Achieving remission with psychiatric disorders is a crucial task considering the complicated diagnostic system with its overlapping criteria, speculative and ambiguous etiology of the disorders, and the various responses that a patient might encounter with these medications. In addition, the lack of their general efficacy combined with the horrific side effects that a patient might experience when taking these drugs might present a major challenge to the prescriber.
The one silver bullet approach when using psychotropic drugs is inadequate. Therefore, it becomes essential to use a constellation of approaches to achieve the desired goal of remission with the least harm to the patient. Stephen V. Sobel, MD, is a clinical instructor in psychiatry at the University of California, San Diego School of Medicine attempts to address some of these issues in his new book titled “Successful psychopharmacology: Evidence-based treatment solutions for achieved remission.”
Sobel undertakes the mission of putting medication treatment into context. He articulates in his volume the significance of understanding what medications mean to patients and that the goal of treatment should not be simply limited to writing prescriptions. Moreover, the author elucidates the basics to successful psychopharmacology. Per example, He reminds the readers of the multifactorial causes of disorders and begins his volume by discussing the gravity of targeting neurotransmitters instead of symptoms. Then, he moves on to recommend the use of medications assertively. Subsequently, he accentuates the importance of treating patients to remission, and encourages clinicians to combine medications based on mechanisms of action, and treatment for the appropriate duration. He also suggests that clinicians are encouraged to watch for saboteurs, and to always consider the half-life of the drug, and prompts the treating clinicians to combine psychotherapy with medicine and to view patients as teammates. He also underscores the necessity of communicating and collaborating with the treatment team. Furthermore, he illustrates the importance of understanding the meaning of consultation. Then, he goes on to discuss the geometry of psychiatry like triangulation and what medications mean to patients. Finally, Sobel encourages clinicians to combine evidenced-based medicine with their clinical experience.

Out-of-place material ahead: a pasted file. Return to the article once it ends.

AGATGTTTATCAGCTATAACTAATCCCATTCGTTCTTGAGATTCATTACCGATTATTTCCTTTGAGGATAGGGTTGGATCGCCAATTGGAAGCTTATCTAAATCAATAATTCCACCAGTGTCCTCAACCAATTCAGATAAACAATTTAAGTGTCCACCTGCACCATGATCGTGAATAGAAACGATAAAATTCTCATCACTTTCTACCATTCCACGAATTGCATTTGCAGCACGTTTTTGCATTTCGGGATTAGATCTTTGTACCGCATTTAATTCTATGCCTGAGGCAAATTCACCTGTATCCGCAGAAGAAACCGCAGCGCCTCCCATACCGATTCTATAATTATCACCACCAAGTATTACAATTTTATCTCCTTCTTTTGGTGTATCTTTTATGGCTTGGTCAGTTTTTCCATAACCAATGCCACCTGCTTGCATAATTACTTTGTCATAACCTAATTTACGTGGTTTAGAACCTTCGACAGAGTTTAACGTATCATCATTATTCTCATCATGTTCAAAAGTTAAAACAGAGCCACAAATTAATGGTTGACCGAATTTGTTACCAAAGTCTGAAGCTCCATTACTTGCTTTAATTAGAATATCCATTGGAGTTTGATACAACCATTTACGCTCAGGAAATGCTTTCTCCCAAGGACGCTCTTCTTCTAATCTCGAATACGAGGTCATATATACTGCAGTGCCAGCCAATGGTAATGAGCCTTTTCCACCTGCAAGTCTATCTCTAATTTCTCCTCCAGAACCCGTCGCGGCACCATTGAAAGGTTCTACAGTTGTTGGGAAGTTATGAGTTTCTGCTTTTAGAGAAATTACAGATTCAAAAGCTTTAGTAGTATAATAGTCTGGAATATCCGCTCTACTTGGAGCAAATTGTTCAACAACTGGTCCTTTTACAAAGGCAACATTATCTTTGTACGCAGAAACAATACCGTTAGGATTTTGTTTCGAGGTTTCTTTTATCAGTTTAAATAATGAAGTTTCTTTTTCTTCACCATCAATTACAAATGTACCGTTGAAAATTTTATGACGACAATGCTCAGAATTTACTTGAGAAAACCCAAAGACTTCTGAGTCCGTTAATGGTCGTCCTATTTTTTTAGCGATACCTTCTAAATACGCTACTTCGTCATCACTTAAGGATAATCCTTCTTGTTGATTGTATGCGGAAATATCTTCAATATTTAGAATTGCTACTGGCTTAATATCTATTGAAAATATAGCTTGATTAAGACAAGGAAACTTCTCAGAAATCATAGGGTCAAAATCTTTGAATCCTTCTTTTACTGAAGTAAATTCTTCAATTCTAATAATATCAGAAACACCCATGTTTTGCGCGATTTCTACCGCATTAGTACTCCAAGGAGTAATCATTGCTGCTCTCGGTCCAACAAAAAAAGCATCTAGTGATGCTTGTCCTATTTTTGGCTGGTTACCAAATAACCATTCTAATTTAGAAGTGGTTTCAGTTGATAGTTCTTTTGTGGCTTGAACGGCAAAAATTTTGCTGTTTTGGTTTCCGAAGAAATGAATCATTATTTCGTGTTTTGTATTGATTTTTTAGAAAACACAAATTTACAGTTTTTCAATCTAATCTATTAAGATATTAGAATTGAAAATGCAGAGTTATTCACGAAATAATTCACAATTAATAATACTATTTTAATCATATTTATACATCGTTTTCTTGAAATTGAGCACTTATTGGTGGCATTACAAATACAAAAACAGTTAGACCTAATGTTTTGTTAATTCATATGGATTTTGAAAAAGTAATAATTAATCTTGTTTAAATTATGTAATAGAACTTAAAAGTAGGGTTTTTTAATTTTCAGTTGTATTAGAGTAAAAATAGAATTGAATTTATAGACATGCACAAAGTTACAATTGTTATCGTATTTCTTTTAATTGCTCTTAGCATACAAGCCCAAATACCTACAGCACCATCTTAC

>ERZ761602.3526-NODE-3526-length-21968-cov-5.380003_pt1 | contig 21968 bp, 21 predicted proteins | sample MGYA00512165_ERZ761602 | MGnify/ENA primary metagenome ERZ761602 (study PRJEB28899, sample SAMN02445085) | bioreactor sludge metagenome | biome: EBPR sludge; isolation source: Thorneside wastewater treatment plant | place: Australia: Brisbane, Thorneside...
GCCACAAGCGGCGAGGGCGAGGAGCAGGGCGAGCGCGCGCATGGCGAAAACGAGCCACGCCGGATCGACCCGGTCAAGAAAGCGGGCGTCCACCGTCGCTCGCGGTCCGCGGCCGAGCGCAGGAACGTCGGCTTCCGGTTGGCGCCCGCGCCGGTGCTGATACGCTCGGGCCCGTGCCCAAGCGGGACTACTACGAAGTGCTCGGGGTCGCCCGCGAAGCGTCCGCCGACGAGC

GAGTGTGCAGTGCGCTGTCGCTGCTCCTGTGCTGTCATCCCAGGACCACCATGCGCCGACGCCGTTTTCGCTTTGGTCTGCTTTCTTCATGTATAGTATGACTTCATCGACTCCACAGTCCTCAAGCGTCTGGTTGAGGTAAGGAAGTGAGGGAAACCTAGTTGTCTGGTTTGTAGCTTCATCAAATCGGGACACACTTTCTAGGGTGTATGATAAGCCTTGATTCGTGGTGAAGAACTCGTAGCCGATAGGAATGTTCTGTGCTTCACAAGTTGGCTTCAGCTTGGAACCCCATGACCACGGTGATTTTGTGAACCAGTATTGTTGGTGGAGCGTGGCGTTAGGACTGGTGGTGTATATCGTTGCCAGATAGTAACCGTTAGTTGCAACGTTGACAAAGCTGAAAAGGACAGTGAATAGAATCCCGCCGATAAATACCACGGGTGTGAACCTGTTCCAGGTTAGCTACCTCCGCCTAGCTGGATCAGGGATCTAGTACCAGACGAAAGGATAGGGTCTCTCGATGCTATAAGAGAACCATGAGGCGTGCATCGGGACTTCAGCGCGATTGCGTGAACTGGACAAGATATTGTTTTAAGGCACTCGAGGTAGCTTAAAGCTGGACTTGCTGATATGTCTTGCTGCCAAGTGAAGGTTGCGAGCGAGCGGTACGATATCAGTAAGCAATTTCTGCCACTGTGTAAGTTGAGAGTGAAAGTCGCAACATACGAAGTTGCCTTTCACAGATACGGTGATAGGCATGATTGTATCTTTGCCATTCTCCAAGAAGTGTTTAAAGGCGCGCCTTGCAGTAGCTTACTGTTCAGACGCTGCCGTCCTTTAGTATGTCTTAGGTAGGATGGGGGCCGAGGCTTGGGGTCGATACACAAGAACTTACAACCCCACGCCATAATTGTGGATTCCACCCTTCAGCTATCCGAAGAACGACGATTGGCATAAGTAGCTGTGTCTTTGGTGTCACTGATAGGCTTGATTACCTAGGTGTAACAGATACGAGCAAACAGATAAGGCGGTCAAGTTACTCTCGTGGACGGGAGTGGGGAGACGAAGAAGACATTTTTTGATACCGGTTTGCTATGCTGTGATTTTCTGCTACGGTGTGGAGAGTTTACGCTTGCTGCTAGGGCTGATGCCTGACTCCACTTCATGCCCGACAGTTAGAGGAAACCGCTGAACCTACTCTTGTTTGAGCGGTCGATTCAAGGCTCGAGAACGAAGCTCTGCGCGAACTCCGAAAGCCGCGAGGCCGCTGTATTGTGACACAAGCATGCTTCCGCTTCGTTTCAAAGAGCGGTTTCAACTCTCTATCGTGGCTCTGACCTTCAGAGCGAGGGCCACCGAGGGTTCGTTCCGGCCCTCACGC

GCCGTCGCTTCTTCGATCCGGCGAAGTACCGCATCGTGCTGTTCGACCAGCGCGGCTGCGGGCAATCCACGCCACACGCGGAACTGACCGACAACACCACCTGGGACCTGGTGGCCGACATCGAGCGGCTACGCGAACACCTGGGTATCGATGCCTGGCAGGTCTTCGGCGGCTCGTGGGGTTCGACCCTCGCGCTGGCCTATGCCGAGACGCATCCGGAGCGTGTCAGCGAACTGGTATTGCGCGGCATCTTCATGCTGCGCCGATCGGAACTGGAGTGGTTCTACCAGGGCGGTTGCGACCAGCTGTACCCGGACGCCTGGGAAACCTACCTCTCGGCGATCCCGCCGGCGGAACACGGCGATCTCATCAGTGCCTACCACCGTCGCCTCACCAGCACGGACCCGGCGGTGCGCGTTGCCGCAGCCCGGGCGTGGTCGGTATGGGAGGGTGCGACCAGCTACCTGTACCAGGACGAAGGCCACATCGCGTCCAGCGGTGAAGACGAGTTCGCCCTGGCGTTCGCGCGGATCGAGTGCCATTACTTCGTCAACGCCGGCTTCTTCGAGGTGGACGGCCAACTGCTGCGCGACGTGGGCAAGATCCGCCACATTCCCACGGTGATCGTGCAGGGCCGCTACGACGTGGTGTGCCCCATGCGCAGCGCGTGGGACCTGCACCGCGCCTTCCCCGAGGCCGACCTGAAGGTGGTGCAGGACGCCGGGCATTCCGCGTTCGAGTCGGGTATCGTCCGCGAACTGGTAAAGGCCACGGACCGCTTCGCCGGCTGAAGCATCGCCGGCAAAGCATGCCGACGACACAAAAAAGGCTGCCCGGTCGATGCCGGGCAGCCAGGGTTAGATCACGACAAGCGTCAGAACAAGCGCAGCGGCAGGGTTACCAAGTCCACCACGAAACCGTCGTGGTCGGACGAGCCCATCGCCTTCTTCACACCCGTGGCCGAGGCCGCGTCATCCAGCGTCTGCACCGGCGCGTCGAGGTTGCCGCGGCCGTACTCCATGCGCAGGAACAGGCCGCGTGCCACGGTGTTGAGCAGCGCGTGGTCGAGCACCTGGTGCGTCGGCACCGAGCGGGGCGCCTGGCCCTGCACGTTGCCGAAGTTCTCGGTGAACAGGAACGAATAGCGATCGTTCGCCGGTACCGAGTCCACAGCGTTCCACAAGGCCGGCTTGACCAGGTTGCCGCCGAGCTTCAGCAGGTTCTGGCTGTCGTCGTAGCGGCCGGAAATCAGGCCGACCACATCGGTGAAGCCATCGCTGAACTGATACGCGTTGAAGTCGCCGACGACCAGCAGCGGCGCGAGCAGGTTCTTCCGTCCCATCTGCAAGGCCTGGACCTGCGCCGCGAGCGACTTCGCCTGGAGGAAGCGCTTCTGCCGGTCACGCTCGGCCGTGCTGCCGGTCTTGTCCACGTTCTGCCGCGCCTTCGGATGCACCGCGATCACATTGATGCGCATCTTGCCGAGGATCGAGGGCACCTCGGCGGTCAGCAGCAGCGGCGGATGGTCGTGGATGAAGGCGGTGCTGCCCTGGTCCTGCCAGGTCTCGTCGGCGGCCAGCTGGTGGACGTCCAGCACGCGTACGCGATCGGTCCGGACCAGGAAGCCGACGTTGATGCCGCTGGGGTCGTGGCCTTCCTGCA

Interestingly, this book attempts to approach mental illness as a bio-psycho-social process rather than a medical one, which is encouraging considering the incessant efforts by psychiatry to medicalize behavior. The author gracefully combines his everyday clinical experience with treatment guidelines. He endeavors to maximize functional recovery by actively seeking total symptom control. He also provides templates and configurations of pharmacological interventions supported by evidence-based justifications, and lists summaries as a helpful and quick reference point.
The book covers the treatment of various mental conditions ranging from major depression to psychotic disorders. It consists of thirteen chapters beginning with goal of treatment and ending with the treatment of psychosis. The author writing style is lucid and succinct, as he attempts to infuse useful information on psychopharmacology and provides practical tips that might benefit prescribers. Most of the author’s suggestions and modus operandi for successful psychopharmacology appear to be commonsensical and banal. However, this book can be a useful refresher for prescribing and non-prescribing clinicians of the essentials of the process. This volume might also serve as an adequate reference for psychiatrists, pharmacists, general practitioners, and other health care professionals.
© 2013 Richard Skaff,
Richard Skaff, Rancho Palos Verdes, California
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